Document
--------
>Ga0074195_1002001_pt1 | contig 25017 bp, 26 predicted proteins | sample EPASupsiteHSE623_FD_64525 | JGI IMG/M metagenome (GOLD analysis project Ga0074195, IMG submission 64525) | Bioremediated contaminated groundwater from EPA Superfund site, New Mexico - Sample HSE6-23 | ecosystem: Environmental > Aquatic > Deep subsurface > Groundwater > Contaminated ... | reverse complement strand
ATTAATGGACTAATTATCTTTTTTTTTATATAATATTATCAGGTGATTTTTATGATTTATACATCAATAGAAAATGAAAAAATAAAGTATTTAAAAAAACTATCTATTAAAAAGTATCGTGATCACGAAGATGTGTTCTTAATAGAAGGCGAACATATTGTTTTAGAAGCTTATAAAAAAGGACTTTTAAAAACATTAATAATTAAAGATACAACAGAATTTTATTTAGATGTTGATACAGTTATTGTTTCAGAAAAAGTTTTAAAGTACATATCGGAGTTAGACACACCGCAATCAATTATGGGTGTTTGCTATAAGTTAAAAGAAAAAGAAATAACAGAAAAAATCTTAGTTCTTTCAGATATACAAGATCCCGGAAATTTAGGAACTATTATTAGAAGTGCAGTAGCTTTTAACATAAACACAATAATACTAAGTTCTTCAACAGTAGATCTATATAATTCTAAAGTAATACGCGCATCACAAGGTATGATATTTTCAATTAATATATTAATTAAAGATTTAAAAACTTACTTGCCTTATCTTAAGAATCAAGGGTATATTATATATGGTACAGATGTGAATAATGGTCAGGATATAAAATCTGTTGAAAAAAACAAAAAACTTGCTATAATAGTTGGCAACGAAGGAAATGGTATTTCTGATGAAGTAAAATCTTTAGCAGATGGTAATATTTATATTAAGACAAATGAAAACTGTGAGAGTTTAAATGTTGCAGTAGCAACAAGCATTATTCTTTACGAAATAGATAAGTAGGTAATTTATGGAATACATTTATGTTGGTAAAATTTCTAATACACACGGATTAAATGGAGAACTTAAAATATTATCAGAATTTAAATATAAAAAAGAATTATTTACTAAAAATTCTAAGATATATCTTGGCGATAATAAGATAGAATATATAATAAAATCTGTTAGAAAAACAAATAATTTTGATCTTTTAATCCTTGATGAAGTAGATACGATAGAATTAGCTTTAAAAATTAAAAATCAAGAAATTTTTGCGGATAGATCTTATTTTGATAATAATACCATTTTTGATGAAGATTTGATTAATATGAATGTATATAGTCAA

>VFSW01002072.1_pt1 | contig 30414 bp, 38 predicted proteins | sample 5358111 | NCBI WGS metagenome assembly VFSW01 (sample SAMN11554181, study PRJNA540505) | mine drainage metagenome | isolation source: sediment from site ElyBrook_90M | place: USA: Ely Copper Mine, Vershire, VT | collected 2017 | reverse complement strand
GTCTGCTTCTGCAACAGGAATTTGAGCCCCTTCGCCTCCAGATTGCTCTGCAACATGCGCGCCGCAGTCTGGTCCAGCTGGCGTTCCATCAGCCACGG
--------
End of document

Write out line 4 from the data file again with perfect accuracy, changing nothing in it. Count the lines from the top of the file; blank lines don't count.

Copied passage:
GTCTGCTTCTGCAACAGGAATTTGAGCCCCTTCGCCTCCAGATTGCTCTGCAACATGCGCGCCGCAGTCTGGTCCAGCTGGCGTTCCATCAGCCACGG